Expecting another snide comment, I walked around the bench and sat as far as possible away from him on the edge. I heard my phone vibrating, indicating a new text, but I held my bag close to my chest instead of checking Norah’s response. The side of my face tingled. Sinjin was still staring me down. But why? I turned my face to the side, meeting his amused expression head-on.
“What?” I asked in a small voice.
“I’m trying to figure out what you’re in for, is all. I can tell, from the way you looked at me a couple minute ago, you know exactly who I am and why I’m here.” He cocked his head to one side, squinting at me, dragging his green eyes from my legs, which were crossed at the ankles, to the stubby blond ponytail at the nape of my neck. “So what is it? Adderall? Powder?”
“No, I—” But I stopped myself from informing him that I wasn’t a patient and shook my head furiously. “Why would you assume either of those?”
Draping his tattooed arm over the back of the bench, Sinjin granted me a casual shrug. “Because you reek of overachievement.”
Reek. Of. Overachievement. Focusing on one of the tattoos on his arm—a compass that’s points resembled a toxic symbol inked strategically over his inner elbow—I let those three words settle into my brain. This wasn’t the first time I’d heard something like that. Hadn’t my ex-boyfriend said just about the same only weeks before I kicked him to the curb for cheating?
Still, either way, it was a load of bullshit.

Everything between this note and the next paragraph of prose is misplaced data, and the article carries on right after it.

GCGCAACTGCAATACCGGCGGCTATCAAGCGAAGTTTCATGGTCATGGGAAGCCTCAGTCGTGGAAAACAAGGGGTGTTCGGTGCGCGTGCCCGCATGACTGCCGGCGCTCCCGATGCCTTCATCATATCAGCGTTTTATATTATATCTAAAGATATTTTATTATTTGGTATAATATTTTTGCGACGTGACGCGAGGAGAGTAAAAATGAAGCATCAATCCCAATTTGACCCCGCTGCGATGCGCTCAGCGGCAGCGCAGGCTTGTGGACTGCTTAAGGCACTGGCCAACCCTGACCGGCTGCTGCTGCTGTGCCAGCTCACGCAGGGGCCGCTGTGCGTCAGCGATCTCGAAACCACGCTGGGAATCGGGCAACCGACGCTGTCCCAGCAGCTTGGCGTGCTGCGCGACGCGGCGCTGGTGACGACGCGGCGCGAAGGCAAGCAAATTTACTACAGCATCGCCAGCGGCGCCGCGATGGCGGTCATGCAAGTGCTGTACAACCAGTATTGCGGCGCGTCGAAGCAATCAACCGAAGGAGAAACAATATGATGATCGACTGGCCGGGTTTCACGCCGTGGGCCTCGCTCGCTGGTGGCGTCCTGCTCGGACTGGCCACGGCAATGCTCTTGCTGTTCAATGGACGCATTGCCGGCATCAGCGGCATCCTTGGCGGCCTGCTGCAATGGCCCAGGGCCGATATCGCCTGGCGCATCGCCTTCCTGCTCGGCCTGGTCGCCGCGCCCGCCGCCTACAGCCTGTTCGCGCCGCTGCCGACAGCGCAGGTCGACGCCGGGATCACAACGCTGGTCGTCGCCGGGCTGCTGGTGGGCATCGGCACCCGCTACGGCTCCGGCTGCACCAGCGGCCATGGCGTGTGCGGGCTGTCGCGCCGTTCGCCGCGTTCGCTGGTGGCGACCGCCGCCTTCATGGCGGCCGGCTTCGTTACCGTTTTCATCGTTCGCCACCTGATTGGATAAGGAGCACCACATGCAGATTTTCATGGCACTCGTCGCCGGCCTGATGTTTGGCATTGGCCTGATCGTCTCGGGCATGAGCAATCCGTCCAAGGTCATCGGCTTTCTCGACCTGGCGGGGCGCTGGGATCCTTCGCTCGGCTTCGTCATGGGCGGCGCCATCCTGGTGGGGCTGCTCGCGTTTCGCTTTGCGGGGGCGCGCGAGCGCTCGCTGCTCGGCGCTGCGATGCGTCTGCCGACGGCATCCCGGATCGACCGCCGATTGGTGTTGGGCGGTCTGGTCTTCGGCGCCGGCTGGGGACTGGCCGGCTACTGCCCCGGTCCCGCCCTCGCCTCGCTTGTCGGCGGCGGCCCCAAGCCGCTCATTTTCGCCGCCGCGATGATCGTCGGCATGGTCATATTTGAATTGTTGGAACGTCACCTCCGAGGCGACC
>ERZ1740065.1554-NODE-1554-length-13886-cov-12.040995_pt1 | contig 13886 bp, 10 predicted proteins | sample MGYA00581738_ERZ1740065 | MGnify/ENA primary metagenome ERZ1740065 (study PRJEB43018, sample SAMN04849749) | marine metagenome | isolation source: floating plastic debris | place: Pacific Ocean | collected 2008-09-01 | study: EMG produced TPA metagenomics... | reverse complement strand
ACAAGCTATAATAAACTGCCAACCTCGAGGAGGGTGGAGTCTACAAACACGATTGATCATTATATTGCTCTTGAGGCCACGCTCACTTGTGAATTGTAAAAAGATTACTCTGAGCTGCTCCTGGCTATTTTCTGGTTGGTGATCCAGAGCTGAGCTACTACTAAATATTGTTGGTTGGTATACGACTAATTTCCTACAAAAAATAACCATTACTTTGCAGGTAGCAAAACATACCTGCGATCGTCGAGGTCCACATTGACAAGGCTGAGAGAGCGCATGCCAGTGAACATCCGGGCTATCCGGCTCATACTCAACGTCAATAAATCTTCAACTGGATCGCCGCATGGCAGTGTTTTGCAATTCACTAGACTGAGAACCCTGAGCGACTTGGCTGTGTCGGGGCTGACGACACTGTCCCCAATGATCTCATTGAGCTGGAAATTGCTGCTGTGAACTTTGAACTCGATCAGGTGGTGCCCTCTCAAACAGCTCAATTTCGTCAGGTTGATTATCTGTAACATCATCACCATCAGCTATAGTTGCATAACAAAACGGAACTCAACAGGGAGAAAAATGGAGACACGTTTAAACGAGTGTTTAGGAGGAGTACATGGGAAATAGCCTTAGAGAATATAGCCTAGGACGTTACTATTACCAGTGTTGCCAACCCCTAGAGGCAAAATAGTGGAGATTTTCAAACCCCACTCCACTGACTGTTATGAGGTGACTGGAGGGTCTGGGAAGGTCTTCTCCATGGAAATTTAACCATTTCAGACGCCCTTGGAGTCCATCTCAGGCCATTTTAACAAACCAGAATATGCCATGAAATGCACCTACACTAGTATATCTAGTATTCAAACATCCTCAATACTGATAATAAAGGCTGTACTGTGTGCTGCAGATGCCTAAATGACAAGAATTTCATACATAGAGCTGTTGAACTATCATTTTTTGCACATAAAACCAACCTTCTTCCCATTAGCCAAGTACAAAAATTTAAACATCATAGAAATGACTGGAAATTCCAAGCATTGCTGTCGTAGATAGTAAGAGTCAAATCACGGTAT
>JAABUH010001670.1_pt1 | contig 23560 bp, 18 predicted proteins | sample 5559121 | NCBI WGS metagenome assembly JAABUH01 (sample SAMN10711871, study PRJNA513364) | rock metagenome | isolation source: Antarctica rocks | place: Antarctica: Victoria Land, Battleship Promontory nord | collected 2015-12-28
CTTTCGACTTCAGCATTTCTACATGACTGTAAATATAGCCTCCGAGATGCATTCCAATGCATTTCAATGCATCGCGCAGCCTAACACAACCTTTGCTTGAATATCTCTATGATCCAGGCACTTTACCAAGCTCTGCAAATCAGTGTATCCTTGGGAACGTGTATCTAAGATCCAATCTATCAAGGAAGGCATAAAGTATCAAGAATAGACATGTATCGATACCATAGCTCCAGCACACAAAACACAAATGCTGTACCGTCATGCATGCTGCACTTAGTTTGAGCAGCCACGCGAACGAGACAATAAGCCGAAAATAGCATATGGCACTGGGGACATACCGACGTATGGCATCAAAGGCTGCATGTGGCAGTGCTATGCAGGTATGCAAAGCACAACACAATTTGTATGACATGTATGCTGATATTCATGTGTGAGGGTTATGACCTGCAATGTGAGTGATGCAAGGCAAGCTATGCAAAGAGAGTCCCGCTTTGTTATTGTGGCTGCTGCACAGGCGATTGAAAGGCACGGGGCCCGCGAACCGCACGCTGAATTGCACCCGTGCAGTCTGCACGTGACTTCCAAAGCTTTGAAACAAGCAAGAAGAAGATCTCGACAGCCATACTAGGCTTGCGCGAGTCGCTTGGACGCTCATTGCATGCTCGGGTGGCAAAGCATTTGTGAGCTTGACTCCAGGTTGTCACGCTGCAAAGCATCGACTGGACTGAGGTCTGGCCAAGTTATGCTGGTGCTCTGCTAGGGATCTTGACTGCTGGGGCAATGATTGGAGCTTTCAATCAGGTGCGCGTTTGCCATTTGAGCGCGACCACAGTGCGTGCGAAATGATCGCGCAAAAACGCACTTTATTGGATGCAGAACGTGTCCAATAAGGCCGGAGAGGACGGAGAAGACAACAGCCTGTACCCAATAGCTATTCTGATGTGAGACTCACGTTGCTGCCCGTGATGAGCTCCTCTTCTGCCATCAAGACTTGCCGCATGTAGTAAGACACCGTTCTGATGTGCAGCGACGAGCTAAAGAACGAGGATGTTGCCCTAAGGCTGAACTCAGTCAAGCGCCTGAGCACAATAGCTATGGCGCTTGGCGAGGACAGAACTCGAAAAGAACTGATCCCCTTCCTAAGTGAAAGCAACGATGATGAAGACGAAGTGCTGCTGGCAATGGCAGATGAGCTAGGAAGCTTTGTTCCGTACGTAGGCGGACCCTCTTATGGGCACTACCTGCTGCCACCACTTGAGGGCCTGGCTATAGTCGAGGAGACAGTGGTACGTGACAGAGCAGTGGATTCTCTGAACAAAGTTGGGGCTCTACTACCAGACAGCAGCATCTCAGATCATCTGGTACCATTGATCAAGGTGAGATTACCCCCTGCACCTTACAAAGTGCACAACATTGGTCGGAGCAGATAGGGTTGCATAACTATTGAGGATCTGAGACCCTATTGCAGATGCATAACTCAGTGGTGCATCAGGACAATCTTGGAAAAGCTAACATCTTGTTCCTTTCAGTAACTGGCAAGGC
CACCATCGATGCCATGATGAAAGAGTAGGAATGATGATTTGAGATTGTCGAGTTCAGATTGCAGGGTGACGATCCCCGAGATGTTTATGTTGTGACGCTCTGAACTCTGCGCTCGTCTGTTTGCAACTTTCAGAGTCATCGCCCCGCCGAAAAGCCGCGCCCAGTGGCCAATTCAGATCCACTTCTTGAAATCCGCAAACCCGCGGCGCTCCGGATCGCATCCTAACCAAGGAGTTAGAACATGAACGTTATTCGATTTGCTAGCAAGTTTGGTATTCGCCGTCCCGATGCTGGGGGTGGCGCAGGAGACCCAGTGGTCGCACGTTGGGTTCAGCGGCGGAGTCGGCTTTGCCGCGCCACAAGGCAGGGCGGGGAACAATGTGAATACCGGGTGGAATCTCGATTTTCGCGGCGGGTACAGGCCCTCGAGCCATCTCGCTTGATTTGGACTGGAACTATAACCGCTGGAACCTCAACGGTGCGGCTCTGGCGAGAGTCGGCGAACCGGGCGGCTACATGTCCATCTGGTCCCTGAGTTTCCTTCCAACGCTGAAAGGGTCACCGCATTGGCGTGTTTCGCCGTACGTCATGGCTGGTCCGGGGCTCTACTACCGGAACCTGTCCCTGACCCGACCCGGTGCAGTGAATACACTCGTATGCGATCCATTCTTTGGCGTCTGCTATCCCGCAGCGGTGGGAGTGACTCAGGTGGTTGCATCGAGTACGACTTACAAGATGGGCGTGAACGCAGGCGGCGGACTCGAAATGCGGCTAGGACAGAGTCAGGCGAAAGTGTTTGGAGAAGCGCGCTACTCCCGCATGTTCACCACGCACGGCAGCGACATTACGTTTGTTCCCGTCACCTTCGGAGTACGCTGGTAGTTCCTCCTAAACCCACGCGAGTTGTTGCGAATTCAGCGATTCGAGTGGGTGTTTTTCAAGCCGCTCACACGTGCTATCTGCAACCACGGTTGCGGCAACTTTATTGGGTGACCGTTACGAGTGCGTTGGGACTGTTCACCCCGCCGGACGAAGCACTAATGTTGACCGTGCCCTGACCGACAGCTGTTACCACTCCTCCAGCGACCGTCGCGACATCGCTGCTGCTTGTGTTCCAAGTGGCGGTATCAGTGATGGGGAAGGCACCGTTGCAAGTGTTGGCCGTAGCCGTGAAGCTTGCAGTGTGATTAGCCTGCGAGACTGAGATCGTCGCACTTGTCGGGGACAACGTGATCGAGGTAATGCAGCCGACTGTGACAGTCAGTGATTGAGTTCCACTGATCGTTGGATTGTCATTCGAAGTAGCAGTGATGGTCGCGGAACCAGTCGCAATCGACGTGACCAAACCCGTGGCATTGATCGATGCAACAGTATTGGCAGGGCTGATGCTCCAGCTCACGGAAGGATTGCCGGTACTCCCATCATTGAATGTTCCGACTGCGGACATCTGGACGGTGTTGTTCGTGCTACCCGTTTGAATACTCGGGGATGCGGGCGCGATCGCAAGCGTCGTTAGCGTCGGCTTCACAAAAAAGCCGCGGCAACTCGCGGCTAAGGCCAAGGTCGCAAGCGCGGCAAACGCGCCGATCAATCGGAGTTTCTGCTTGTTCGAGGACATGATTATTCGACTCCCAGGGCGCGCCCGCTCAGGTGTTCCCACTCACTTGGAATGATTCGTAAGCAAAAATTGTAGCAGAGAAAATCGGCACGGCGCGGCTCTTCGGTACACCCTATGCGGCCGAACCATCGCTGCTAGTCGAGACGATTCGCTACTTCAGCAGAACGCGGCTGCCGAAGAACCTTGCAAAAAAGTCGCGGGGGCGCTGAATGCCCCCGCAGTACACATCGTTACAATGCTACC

“I’m not a patient here,” I said pointedly, crossing my arms over my chest.
“Your folks doing the tour of shame, then?” When I gave him a confused look, he drew in a deep breath, his nostrils flaring a little. “What I’m asking, Princess, is if your rich parents are interviewing centers to stick you in?”
This man was famous, no doubt rich, and yet scorn dripped from his words. I gave him a tight, cool smile. “I don’t think I meet the prerequisites to enter the center.”
A look of comprehension dawned on his face, and he smirked. “Then why the fuck are you here?”
“Because, I—” But as rude as he was—and God, Sinjin Fields was as rude as they came—there was something about him that made me want to tell him the truth. I uncrossed my ankles and leaned forward to rest my forearms on my knees. “I’m here to see my dad. I needed to talk to him about college stuff.”
When I didn’t elaborate, Sinjin motioned his hand for me to keep going, and after a moment, I did. I told a complete stranger about falling out of love with playing music, and how exhausted I was. How I wanted the break from college and music to rekindle that desire to pick up my violin.
I told him how terrified I was of disappointing my dad after he spent years paying for my music lessons, new instruments and the necessary paraphernalia, and then college.